‘Public money – Private Pay’ - The social housing market
Attracting top talent to the Social Housing sector is essential but how are things right now?
The Social Housing sector is shifting its sights and is trying to attract the very best of the commercial world to head up and lead its organisations moving forward. How it balances paying the types of salaries on offer to those individuals in the private sector, and the need to provide the best funding and front level services to customers and tenants at the root of our business is key. In my view, the Interim Sector has an answer.
Where are salaries currently sitting?
A recent survey by a well-known housing consultancy commented on the pay levels for executive recruitment in the Social Housing sector. It roughly suggests that salaries on offer are at the same or lower levels than when the same role was previously advertised. Whilst this may be an issue when recruiting permanent members of staff, it is less of an issue for interim managers; although the question of value for money and the risk of hiring ‘external’ people to our cause create other issues to negotiate. Attracting the best candidate and the stigma associated with high salaries as well as the public perception of those who are leading our RP’s are all interrelated topics.
What does an organisation get for their money?
Interim managers offer a flexible resource and are mainly called into act for strategic or additional means, or where there is a skill/ time shortage to find a replacement. These individuals come with strong track records of delivery and cost saving processes and structures. Over the past eight years, the interims I have worked with have saved millions of pounds for the sector as a whole, which puts their day rate into stark perspective. This is the hard financial saving but there is the legacy left behind to consider, for example; better and stronger process with future and reoccurring gains all of which are priceless.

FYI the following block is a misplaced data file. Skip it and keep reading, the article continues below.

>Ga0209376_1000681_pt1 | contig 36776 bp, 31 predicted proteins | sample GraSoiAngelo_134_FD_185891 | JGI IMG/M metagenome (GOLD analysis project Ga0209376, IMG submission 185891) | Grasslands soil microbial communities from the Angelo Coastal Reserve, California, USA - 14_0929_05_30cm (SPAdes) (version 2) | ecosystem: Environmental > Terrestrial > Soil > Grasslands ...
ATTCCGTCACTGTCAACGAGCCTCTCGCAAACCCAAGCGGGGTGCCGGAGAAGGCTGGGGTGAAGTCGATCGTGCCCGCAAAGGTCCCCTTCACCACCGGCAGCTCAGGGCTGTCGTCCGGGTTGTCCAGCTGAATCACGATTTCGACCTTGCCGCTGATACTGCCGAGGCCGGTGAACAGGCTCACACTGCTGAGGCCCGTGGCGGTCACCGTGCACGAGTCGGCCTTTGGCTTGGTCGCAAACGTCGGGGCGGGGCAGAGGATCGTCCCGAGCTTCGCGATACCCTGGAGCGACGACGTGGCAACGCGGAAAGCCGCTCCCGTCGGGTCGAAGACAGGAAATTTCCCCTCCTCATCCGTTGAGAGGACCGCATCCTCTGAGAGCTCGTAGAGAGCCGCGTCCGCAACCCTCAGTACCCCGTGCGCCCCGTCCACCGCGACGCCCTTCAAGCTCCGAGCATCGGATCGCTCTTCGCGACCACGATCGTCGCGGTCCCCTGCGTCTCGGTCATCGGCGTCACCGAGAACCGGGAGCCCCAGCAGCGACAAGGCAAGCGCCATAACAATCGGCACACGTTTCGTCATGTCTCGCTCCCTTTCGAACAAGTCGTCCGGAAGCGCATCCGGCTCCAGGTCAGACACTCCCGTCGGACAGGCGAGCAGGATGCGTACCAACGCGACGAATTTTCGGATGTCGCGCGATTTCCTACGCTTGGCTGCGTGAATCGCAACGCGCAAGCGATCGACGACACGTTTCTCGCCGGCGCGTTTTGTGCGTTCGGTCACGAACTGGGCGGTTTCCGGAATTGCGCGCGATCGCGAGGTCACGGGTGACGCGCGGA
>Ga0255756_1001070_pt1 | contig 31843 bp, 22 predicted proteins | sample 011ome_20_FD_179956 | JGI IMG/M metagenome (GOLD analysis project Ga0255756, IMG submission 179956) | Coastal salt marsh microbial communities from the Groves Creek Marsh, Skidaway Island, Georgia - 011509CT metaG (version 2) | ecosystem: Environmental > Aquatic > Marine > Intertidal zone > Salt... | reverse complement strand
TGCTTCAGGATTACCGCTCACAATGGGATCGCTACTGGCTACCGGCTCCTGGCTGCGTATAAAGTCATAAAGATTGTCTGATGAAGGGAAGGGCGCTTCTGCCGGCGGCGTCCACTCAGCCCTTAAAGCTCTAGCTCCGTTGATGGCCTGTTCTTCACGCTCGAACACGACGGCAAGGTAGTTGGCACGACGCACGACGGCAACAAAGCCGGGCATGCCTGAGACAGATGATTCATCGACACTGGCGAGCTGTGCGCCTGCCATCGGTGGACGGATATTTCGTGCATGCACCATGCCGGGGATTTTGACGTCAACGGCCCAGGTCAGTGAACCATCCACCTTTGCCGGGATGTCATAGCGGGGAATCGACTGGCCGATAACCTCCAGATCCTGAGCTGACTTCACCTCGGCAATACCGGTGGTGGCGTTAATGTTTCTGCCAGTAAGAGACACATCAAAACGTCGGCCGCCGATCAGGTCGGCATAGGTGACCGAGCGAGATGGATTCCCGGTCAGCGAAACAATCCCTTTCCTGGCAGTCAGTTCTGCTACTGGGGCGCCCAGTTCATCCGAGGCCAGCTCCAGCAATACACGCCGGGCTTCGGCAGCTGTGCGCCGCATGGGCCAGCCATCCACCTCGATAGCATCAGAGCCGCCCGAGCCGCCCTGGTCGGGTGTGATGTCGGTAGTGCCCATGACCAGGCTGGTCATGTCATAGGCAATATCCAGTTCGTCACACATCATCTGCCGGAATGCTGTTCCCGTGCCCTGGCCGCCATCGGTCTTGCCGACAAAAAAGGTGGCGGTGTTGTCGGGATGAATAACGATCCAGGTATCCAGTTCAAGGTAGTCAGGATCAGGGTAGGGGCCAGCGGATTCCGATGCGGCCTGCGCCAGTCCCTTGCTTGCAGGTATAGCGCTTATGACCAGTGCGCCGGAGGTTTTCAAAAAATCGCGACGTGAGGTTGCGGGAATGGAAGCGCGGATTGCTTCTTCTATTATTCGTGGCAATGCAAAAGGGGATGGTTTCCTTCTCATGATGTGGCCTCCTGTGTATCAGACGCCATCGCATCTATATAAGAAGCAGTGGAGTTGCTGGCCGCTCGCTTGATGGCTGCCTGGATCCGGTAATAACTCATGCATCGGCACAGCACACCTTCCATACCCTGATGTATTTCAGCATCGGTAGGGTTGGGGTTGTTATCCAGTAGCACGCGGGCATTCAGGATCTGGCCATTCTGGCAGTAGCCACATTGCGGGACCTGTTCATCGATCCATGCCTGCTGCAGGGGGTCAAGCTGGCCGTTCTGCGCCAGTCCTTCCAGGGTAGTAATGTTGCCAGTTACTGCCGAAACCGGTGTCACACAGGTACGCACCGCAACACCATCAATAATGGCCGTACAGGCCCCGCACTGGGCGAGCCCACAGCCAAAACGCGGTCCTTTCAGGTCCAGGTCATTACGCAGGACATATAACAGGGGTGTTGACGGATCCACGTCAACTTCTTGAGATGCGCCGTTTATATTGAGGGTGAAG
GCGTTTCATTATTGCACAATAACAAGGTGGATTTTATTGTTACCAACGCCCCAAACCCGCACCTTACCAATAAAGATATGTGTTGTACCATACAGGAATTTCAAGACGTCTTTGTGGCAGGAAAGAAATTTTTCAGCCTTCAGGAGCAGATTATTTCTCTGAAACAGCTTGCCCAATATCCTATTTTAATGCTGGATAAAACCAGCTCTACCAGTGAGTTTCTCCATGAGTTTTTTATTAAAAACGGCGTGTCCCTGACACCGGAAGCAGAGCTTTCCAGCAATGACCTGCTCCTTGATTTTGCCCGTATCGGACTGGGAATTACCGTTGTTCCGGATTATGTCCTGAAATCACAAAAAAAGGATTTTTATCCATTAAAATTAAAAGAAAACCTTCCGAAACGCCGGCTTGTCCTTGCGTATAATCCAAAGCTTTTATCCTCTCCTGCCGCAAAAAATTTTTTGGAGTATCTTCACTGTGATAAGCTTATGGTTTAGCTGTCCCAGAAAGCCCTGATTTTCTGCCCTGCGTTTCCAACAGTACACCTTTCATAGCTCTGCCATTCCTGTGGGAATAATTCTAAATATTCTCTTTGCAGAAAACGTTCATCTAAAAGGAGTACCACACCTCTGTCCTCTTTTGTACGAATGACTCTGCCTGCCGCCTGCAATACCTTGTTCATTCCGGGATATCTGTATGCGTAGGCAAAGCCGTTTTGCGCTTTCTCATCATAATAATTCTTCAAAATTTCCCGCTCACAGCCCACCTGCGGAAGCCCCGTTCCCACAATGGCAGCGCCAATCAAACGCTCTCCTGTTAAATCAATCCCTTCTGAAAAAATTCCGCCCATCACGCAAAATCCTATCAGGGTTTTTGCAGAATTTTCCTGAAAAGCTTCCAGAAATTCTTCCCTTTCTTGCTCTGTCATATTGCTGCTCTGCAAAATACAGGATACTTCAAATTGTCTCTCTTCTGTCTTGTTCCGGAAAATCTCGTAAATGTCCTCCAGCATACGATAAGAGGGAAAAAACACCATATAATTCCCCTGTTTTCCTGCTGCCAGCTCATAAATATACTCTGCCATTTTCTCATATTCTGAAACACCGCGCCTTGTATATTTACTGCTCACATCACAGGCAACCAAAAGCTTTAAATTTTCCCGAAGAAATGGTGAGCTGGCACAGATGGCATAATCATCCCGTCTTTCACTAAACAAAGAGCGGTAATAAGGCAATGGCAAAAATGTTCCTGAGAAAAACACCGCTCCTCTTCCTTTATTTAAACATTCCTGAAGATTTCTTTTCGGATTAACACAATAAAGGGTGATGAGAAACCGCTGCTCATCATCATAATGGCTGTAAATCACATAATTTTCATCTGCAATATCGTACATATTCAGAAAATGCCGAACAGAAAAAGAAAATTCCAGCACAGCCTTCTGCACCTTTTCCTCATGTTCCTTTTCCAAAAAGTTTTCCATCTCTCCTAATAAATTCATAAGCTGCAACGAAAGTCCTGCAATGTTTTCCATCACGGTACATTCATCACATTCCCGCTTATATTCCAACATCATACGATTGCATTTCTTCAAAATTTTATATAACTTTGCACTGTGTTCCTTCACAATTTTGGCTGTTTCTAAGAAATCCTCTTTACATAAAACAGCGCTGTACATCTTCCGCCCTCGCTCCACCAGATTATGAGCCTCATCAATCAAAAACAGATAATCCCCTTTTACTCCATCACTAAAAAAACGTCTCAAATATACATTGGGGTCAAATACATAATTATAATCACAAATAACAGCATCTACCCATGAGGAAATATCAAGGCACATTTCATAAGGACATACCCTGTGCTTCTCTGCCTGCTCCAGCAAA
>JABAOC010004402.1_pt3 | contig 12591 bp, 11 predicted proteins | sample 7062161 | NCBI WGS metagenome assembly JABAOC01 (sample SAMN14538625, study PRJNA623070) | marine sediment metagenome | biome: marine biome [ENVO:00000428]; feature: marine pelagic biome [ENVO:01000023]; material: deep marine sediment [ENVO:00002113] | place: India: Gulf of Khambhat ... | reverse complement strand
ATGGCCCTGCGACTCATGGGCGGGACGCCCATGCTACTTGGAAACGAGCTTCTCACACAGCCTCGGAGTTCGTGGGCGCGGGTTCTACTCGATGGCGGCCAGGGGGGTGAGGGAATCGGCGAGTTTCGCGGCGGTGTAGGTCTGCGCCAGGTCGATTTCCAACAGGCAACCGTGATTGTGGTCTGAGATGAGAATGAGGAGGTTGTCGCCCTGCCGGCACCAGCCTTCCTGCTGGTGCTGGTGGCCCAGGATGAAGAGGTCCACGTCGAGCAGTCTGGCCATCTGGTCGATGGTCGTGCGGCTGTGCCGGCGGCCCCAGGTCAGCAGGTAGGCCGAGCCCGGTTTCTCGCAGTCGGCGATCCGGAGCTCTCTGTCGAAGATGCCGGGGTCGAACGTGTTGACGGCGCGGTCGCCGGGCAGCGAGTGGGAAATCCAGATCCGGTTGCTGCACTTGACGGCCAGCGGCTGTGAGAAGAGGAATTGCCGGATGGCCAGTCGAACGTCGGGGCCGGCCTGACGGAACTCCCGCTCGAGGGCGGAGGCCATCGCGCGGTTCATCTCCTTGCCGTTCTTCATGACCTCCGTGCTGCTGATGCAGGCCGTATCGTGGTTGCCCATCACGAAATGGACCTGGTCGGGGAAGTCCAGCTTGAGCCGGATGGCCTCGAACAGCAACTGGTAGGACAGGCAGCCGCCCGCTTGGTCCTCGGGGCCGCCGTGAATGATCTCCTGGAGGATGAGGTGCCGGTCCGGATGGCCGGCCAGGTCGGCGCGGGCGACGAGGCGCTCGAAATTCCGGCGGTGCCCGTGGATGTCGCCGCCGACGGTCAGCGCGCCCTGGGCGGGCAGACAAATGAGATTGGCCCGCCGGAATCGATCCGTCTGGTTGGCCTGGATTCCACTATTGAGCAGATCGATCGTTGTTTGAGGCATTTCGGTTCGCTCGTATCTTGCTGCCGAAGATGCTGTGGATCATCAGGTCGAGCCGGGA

How does, and can, the Social Housing sector attract them?
Attracting the best individuals is also nothing new but paying them a competitive salary is becoming harder. Interim managers, and the users of interims, have long understood the need to pay the right day rate for the right person. There is a regular flow of private sector candidates into the sector and I am seeing the need to become more flexible with contracts to ensure we can pay the right rate. However, it’s important to stay within our budgets and the means of the client. This is not really an issue as most clients will understand what they will be getting for their money and the differences between higher costing interims.
What are the issues being faced?
The biggest issue I find is surrounding the stigma and public perception of high end interims and executive staff. There is awareness that as stewards of public funds, registered providers must maintain a healthy balance of pay for staff, the investment in front line services and savings for their customers. If we are to attract and maintain the best people then surely we need to pay them a fair rate or salary compared to what they could receive for the same role elsewhere.
Do you have anything else to add?
We are saving huge amounts of money, processes are being honed and junior staff are being given free training and guidance which would otherwise have cost thousands of pounds in people development fees. Both interims and permanent executives are working under the influence of less funding from the public purse yet there are growing demands on the services, housing stock and quality of work provided. Instead of deriding those who are being paid well perhaps we should highlight the excellent work they have done under difficult circumstances to create higher than ever surpluses, which will - in time - go back into the sector to create a better more sustainable environment for the end user. Their efforts will also help to ensure we are not seen as the poor option for the brightest talent.